parable of the prodigal son (image)

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lost

The Greek that is often translated as “lost” in English is translated in Mairasi as “their faces lengthened.” (Source: Enggavoter 2004)

complete verse (Luke 15:24)

Following are a number of back-translations of Luke 15:24:

  • Noongar: “Because this my son was dead, but now he lives; he was lost but now he is found.’ They were very happy and they began eating and drinking.” (Source: Warda-Kwabba Luke-Ang)
  • Uma: “Because this my child, we could say he was dead, but he lives again. He was lost, but I found him again.’ They had a feast.” (Source: Uma Back Translation)
  • Yakan: “For this child of mine was like dead and lives again. He was like lost and has come home.’ Then they began to celebrate.” (Source: Yakan Back Translation)
  • Western Bukidnon Manobo: “Because as for this, my son, it was as if he was dead but now he is alive again. He was lost and today he is found.’ And then they began to have a good time.” (Source: Western Bukidnon Manobo Back Translation)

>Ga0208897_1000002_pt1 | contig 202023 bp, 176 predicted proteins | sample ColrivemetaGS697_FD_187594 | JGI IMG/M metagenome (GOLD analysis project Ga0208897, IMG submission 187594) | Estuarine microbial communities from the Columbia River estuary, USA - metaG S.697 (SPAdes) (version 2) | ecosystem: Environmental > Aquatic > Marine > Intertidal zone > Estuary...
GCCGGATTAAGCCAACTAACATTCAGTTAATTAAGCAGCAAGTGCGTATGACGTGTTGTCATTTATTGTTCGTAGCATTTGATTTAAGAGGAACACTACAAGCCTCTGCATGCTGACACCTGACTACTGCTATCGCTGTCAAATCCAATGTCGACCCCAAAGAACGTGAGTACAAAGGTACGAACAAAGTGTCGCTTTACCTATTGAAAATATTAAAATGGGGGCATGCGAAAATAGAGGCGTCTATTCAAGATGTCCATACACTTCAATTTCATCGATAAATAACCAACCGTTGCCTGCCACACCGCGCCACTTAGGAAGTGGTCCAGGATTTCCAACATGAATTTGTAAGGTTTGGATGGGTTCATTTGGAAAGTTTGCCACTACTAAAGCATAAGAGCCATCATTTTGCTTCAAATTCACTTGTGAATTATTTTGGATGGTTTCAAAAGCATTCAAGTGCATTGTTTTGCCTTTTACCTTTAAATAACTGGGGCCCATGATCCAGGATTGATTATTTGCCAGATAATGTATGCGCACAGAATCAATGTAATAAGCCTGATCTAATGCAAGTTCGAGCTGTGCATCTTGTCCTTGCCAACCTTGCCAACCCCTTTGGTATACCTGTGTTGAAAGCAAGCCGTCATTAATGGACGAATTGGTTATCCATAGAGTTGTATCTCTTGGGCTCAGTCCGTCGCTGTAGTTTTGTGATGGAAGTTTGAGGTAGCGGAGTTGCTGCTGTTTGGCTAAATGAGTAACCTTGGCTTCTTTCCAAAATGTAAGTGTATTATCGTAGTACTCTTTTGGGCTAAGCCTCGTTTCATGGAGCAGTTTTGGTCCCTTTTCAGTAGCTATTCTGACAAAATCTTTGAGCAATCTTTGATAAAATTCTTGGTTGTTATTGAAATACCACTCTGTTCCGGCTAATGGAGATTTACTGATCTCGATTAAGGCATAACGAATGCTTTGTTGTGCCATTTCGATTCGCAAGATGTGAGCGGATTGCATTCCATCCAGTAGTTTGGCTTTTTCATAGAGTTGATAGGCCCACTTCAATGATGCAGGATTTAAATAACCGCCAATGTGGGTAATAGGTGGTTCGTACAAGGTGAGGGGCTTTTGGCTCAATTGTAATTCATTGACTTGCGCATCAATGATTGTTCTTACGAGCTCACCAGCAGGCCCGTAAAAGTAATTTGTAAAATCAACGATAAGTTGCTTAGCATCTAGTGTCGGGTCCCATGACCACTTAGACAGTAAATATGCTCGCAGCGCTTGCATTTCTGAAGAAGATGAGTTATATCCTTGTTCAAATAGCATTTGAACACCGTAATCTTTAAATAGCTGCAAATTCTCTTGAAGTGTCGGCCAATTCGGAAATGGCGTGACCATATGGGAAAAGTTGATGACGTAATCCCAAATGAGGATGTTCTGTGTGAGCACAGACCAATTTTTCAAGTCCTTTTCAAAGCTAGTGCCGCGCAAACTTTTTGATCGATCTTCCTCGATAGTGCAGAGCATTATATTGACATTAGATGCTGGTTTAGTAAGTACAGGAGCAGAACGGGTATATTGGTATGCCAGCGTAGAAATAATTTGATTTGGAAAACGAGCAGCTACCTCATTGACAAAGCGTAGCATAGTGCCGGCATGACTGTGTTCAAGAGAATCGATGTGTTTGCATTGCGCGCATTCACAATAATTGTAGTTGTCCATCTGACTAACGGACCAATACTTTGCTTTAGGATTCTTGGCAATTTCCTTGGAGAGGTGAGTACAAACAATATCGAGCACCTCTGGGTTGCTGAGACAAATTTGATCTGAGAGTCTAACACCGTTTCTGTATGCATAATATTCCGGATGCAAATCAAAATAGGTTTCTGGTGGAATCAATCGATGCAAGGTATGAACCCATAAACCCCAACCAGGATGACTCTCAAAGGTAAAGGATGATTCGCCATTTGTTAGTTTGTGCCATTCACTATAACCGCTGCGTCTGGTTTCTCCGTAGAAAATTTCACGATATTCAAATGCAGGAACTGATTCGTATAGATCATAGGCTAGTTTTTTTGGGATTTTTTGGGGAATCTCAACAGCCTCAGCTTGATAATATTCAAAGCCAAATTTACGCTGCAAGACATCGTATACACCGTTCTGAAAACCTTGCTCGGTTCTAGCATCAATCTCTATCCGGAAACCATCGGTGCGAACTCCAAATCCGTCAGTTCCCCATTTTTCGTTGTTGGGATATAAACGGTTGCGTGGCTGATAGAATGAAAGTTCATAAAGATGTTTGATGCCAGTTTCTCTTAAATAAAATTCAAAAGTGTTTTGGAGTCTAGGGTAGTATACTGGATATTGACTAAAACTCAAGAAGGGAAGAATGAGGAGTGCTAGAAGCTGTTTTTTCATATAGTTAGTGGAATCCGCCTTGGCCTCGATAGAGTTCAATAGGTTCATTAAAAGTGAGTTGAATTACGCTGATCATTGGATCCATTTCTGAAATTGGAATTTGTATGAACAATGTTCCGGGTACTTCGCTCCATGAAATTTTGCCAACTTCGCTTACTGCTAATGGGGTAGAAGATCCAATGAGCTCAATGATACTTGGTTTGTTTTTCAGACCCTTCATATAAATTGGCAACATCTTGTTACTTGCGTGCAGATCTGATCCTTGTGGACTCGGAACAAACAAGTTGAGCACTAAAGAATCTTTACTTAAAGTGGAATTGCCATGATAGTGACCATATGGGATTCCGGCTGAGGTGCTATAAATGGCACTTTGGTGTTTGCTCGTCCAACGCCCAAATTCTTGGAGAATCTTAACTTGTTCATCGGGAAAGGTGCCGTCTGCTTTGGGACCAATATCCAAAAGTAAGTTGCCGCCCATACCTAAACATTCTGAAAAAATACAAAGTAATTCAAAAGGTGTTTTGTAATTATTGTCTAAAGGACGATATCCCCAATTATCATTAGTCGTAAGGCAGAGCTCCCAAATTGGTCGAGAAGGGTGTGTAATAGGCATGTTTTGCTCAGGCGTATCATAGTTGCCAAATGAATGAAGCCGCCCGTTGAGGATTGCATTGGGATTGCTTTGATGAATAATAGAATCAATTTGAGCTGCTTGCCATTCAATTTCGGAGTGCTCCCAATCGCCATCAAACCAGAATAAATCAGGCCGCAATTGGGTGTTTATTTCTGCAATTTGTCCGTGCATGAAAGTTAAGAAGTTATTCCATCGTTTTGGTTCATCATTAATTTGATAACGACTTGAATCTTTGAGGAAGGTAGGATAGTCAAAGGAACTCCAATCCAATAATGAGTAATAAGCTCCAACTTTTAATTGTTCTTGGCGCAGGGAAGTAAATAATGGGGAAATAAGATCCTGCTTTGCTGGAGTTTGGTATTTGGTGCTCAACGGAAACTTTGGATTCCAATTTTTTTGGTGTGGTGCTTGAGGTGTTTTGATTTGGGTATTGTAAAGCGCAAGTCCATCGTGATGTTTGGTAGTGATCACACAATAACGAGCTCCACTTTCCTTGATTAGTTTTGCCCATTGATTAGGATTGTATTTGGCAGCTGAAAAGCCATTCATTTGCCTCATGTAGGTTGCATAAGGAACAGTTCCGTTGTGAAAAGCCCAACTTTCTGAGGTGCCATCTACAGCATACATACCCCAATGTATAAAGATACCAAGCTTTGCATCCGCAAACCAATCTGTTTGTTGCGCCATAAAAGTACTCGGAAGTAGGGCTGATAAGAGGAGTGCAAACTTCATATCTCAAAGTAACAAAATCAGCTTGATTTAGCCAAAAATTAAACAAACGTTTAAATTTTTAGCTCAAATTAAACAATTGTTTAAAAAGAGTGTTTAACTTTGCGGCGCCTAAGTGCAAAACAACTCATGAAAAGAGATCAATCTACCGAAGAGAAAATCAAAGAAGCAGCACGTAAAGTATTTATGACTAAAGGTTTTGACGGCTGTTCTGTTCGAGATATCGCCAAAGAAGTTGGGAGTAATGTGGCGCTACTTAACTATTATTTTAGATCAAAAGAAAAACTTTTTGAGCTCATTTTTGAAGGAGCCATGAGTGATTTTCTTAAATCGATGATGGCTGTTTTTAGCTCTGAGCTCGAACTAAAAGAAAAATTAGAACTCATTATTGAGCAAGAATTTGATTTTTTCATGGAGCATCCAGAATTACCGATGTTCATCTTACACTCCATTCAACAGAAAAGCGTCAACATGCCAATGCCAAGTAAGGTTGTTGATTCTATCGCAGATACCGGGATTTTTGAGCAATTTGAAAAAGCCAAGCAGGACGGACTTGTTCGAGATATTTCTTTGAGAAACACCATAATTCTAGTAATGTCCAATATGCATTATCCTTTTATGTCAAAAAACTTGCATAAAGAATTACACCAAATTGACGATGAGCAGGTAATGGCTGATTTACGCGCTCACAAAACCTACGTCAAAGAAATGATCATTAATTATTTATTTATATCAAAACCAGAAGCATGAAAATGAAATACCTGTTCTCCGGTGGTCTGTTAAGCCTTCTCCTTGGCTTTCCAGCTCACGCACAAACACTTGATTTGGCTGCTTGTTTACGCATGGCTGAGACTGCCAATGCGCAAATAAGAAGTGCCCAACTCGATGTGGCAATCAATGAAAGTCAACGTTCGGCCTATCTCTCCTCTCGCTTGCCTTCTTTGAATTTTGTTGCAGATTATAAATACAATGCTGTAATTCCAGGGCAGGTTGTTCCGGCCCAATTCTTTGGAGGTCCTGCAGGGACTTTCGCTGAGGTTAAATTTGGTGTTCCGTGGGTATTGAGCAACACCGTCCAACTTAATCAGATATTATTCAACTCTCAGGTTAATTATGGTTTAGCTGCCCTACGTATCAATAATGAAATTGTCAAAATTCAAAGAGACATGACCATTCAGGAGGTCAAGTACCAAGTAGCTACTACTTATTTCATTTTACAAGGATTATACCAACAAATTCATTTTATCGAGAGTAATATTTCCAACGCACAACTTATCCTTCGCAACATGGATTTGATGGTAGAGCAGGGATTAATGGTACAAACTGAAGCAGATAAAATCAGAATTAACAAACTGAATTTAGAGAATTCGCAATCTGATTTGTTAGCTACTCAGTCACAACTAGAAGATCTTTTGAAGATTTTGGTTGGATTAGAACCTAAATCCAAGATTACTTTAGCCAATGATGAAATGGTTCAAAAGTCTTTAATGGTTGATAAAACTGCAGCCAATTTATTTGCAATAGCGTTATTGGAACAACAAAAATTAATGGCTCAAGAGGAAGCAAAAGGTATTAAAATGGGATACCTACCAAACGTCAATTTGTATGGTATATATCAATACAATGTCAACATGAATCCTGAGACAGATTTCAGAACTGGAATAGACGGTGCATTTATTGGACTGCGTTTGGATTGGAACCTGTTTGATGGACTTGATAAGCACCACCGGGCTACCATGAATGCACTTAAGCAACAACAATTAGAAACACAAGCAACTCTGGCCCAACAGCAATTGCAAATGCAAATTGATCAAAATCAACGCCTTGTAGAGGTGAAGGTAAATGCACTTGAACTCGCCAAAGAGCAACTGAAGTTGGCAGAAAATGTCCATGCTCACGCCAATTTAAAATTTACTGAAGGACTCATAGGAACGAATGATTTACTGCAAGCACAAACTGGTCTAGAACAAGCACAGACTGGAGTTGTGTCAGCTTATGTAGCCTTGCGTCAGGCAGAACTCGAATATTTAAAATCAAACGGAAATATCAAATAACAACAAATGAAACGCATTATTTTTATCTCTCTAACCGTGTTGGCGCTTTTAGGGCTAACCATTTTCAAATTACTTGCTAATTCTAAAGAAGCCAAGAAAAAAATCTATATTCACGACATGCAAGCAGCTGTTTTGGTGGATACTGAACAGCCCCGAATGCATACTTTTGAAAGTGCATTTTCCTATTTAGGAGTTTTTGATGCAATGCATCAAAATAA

• Kankanaey: “because this child of mine was like dead, but (surprised realization) here he is alive. He was lost, but here he has arrived.’ Then they began to be-happy-together.” (Source: Kankanaey Back Translation)
  • Tagbanwa: “For this child of mine was as-it-were dead but has indeed come alive again. It’s like he was lost but has been found.’ Without anything further, they truly celebrated.” (Source: Tagbanwa Back Translation)

Translation commentary on Luke 15:24

Exegesis:

hoti houtos ho huios mou nekros en kai anezēsen ‘for this son of mine was dead and has come to life again.’ houtos here points to somebody who is present. nekros and anazaō are used here metaphorically; they either refer to moral death and rebirth, or mean ‘thought to be dead,’ and ‘to come back alive,’ preferably the latter.

ēn apolōlōs kai heurethē ‘he was lost and has been found,’ repeating the thought expressed in the preceding clause.

ērxanto euphrainesthai ‘they began to celebrate,’ cf. on 4.21.

Translation:

For was lost, used also metaphorically here, cf. the note on v. 4.

Is found, here not the result of a previous search (as it is in vv. 5f, 8f), cf. note on 2.12; hence one may have to say, ‘has come home’ (e.g. Ekari), or, ‘I have got him back.’

Quoted with permission from Reiling, J. and Swellengrebel, J.L. A Handbook on the Gospel of Luke. (UBS Handbook Series). New York: UBS, 1971. For this and other handbooks for translators see here . Make sure to also consult the Handbook on the Gospel of Mark for parallel or similar verses.